Beaty also recommends the "debt snowball" — where you choose one particular debt, say, a credit card balance, to focus all your extra resources on in order to get it off your balance sheet quicker — method to his clients. This strategy delivers a constant boost of motivation as you whittle down your debt. “We choose the debt snowball because it guarantees little wins and that is a huge driver of success,” Beaty says.

So, how do you know what strategy to go with? Ultimately, the right debt repayment strategy for you is the one that you’re willing to stick with.

woman in a denim shirt writes in a notebook with her laptop and her cell phone nearby on a wooden desk

6 tips from the experts

Of course, when it comes to really tackling debt, it can help to hear success stories from financial experts and others about how they made a move toward a debt-free life.

  1. Eliminating debt requires a conscious effort. Rob Drury, a veteran financial planner and executive director of the Association of Christian Financial Advisors, insists that you need to plan for debt repayment. “This should be a dedicated monthly budgeted expense,” he says, “not something one does when they feel they have a little cash to spare.”


  2. Real financial changes take time. Danny Kofke, author of The Wealthy Teacher: Lessons for Prospering on a School Teacher’s Salary, cautions against attempting to fix every area of your finances simultaneously: “This leads to failure. It’s like losing weight. One needs to focus on smaller stepping stones on the way to achieving the bigger goal.”


  3. More sacrifice equals faster results. Every little bit helps, but Taylor notes that the more you’re willing to sacrifice — a streaming media subscription service, for example, and even a car in her case — the more cash you’ll free up for debt repayment. Remember, tightening up your budget or trying a spending fast is just temporary while you’re working on the larger debt picture.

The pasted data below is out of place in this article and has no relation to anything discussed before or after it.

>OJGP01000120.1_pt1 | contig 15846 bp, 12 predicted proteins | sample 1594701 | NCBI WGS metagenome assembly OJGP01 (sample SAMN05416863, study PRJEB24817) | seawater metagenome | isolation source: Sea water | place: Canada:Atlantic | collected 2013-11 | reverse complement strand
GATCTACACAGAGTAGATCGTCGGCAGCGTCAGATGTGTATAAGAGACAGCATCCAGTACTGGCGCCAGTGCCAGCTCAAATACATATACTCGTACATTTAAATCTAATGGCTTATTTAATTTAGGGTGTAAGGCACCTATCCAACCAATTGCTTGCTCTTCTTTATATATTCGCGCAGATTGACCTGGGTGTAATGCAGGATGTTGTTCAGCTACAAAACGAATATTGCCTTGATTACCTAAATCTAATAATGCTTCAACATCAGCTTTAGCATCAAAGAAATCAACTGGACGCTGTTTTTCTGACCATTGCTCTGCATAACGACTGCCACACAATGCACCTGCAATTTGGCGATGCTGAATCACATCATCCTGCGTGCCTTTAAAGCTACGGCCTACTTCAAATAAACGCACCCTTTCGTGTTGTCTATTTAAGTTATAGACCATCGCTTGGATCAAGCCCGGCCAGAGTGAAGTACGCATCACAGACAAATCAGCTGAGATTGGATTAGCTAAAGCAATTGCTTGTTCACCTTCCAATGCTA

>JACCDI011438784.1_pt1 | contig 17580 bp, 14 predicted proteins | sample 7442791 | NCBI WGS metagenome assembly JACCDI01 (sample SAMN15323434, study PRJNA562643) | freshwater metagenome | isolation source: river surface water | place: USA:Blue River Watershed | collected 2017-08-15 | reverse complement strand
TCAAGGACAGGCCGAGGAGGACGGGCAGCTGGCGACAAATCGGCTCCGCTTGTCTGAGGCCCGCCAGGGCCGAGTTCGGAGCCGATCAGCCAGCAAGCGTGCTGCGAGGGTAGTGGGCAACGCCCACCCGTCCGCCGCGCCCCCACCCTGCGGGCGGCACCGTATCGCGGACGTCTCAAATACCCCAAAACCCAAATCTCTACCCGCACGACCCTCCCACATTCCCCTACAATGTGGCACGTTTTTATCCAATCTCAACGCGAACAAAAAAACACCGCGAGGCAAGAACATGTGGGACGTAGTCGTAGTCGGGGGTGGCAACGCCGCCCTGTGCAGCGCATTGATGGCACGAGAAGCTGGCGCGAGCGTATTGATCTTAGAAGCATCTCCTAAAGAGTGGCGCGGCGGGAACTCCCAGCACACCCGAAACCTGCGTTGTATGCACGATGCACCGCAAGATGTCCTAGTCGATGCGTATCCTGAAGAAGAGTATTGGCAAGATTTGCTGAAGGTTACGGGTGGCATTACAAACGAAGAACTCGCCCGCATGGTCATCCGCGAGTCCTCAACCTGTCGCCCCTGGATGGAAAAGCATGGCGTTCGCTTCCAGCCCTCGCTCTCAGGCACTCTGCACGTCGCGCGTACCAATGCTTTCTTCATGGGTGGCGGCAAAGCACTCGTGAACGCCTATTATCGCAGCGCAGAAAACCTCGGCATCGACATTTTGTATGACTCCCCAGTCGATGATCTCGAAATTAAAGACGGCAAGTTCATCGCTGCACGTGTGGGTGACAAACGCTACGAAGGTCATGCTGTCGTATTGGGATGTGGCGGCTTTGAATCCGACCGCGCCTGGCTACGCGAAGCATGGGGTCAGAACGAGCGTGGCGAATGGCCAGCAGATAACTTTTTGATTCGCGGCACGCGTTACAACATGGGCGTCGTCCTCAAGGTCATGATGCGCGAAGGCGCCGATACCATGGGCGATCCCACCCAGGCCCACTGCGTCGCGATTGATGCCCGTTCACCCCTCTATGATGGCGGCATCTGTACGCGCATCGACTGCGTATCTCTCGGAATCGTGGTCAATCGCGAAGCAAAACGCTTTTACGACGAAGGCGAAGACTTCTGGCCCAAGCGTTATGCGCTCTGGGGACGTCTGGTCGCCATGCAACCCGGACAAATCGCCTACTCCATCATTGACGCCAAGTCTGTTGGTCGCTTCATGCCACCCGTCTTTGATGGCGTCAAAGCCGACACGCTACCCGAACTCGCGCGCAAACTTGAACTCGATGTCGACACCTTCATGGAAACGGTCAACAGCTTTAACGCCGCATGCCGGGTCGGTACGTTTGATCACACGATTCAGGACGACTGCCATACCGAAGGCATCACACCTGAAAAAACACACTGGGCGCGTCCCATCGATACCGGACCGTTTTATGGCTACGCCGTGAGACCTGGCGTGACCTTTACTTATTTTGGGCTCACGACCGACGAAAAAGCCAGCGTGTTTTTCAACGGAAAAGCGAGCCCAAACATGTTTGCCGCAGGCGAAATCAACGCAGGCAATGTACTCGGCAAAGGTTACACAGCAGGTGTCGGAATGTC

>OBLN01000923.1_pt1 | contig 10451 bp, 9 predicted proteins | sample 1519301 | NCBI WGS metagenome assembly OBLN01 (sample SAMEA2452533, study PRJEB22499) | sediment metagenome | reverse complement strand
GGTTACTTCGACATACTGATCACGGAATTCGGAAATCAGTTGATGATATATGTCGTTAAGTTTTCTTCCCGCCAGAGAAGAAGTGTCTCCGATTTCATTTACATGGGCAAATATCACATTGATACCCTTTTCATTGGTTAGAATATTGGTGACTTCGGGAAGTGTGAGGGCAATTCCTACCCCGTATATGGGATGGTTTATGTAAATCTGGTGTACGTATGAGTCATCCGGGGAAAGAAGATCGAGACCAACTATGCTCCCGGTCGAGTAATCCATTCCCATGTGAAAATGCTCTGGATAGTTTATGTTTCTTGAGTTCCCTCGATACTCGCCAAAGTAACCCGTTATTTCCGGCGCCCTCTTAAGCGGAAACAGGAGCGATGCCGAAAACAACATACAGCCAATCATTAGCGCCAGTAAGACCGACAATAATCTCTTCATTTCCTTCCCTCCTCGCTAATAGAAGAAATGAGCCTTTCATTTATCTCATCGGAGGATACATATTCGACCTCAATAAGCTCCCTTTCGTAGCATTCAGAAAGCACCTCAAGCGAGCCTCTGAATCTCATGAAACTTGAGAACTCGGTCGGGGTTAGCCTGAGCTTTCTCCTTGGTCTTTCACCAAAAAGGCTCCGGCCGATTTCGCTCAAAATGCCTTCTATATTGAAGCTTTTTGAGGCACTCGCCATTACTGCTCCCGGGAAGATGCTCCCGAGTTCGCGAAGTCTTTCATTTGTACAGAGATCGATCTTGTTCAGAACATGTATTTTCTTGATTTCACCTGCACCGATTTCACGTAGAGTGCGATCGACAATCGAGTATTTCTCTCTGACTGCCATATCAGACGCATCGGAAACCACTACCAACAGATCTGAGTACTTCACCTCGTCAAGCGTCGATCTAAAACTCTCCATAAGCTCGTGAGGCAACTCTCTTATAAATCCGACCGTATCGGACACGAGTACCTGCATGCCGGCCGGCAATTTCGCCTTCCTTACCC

4. Knowledge is power. Katherine L. Garcia, a 29-year-old marketing professional, paid off $55,000 in student loan and credit card debt while supporting her mother financially. She credits much of her success to educating herself — signing up for an online debt reduction course, listening to money management podcasts and taking personal finance classes at her local college.


  5. Look for ways to boost your bottom line. Get creative in raising extra money or increasing your income. Taylor, for instance, sped up her debt repayment by dedicating her free time to working side jobs for extra income.


  6. Don’t treat your debt like a dirty secret. Garcia shares that she was motivated to stay on track (and accountable) by online groups filled with other people working toward financial success. And Taylor was surprised to find that sharing her story with family and friends empowered her to succeed. Consider enlisting a professional — a financial advisor or a certified credit counselor — to help create a debt strategy. A credit counselor will examine your finances, help you create a livable budget, recommend strategies for beating debt and even work directly with your creditors.

A little planning, and putting a strategy into practice that's right for you, can help put you on your way to becoming your own zero-debt success story.

Remember, tightening up your budget or trying a spending fast is just temporary while you’re working on the larger debt picture.
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Megan Nye

is a personal finance freelance writer who's passionate about sharing strategies for beating debt and reaching your financial dreams. Her writing has been published by Business Insider, U.S. News & World Report and Credit Karma.